[R] Prunus amygdalus Batsh (Rosaceae).
Fr: Amandier; Ge: Mandelbaum; Pt: Amendoeira; Sp: Almendro; It: Mandorlo.
- Fruit tree, 5 to 12 m in height, strong root system and a taproot, white or pink flowers, pollinated by bees and cultivated throughout the Mediterranean coast-line.
- The fruit (almond) is a drupe with a smoky inedible flesh. The stone contains one or two edible almonds (nuts) (*) .
- The principal European producers are Spain, Italy, Portugal and Greece.
- The sweet varieties, where the nut is used fresh or dried, are differentiated from the bitter varieties, where the nut is toxic, but its highly scented extract is used in the pharmaceutical and food processing industries.
- Flowering is early (February - March). Harvesting occurs as soon as the fruit is ripe, near the end of the summer. It is done by beating or mechanical shaking. The exocarp around the stone is removed as soon as possible.
- Propagation is by grafting onto almond or plum trees. The plants (scions) are prepared in nurseries and are planted during the dormant period after 1 or 2 years.
- An orchard can produce fruit for more than 13 years.
- Diseases: amongst the fungal diseases, brown rot (Monilia laxa) and Fusiccocum amygdali seem to be the most damaging. However, attacks of peach leaf curl (Taphrina deformans), the blight of stone fruits Coryneum beijerinckii, rust (Tranzschelia pruni-spinosae) or scab (Venturia carpophila) can also be harmful. Verticillium wilt (Verticillium dahliae) may cause serious damage as well. Finally, virus and bacterial diseases exist in some countries.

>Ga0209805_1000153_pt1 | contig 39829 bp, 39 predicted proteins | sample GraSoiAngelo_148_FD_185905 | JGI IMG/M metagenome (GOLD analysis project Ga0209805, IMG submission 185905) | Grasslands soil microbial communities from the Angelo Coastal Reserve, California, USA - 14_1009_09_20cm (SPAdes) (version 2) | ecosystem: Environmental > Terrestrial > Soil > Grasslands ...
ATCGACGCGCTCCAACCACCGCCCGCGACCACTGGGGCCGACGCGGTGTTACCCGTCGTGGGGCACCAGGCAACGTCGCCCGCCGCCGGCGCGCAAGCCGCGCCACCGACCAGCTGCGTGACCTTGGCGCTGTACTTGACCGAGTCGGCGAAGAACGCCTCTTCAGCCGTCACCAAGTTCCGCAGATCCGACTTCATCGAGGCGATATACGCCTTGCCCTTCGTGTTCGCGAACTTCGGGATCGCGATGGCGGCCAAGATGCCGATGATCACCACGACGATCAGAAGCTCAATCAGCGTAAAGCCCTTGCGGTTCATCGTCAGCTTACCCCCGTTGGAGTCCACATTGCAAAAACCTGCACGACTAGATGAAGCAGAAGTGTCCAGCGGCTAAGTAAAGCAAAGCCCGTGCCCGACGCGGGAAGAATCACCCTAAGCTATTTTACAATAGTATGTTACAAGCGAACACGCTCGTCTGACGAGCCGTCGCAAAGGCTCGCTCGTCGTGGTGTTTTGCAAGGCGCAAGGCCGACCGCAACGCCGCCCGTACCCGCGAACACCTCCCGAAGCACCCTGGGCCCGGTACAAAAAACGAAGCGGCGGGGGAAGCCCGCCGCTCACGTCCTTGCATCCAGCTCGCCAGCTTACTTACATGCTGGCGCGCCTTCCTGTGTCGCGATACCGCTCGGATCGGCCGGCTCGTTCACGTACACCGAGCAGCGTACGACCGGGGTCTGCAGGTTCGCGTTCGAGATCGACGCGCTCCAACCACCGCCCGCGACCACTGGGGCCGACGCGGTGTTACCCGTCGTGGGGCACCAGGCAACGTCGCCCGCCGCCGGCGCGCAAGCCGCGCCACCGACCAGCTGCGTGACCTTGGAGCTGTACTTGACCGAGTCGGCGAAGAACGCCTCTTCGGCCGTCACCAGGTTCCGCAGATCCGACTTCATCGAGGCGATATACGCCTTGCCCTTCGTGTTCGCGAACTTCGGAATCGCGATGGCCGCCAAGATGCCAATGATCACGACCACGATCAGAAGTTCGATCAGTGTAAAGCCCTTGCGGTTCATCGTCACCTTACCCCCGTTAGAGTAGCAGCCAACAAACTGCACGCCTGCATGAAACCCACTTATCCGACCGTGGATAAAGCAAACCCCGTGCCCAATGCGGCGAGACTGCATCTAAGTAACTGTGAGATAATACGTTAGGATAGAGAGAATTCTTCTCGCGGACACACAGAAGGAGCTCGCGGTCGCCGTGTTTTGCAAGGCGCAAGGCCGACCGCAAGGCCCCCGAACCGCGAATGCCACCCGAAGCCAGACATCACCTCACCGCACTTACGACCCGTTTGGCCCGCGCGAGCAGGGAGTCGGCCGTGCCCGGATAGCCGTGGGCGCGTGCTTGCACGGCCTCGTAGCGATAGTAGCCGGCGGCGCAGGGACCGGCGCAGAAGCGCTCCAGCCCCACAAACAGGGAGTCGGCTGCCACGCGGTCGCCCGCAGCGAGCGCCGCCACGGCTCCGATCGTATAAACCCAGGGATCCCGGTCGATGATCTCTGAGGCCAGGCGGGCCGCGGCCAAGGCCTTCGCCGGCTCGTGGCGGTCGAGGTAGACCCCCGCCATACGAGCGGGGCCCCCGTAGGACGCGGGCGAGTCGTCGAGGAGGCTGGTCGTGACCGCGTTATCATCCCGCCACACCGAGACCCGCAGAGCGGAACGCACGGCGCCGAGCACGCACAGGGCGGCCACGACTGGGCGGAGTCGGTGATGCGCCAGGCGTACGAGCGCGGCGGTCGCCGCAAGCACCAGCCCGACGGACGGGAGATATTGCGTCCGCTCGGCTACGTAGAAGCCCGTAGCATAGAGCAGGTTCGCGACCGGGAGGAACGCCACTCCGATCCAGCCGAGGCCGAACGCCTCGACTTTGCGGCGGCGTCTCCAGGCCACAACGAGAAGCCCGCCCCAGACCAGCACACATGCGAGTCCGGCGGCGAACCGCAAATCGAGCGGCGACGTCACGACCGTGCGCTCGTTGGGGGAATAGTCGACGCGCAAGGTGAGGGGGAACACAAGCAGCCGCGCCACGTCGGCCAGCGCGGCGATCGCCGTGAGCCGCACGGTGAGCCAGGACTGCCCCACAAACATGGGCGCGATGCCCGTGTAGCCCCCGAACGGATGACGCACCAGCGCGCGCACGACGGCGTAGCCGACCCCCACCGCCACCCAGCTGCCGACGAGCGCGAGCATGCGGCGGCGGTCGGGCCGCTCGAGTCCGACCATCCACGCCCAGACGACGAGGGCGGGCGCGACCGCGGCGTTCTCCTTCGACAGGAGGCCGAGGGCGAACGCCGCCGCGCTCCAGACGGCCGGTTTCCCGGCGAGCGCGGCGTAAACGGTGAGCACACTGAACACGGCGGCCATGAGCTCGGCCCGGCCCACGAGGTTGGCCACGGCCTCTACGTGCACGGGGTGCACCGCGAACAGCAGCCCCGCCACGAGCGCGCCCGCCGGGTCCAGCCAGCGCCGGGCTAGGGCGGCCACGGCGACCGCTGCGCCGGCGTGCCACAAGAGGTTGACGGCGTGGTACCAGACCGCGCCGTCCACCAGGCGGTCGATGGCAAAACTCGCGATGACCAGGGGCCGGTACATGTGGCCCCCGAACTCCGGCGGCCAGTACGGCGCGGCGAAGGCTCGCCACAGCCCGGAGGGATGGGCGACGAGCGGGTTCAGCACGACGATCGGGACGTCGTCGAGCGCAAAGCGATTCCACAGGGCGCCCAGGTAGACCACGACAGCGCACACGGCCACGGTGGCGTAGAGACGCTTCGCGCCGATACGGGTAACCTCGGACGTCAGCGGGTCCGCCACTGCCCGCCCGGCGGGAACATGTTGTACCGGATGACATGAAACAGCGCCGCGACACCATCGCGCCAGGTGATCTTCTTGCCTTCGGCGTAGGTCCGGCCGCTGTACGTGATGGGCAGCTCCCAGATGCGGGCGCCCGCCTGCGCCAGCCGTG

-Principal European pests: the most damaging pests are common to all fruit trees with pips and stones, but especially peach. One species deserves special mention: Phyllocoptes graniti Keifer (Ac. Eriophyidae), a mite that is rarely harmful, but attacks the leaves.
* Almond-tree bough (Minost C.)
a: leaf narrow, long, pointed, dentate; b: flower white or pinkish, almost sessile; c: almond = drupe with skin green and downy; d: kernel containing the seed.
HYPPZ on line: Species (scientific names), Pests (common names), Glossary, Crops.
HYP3 : HYPP Phytopathology.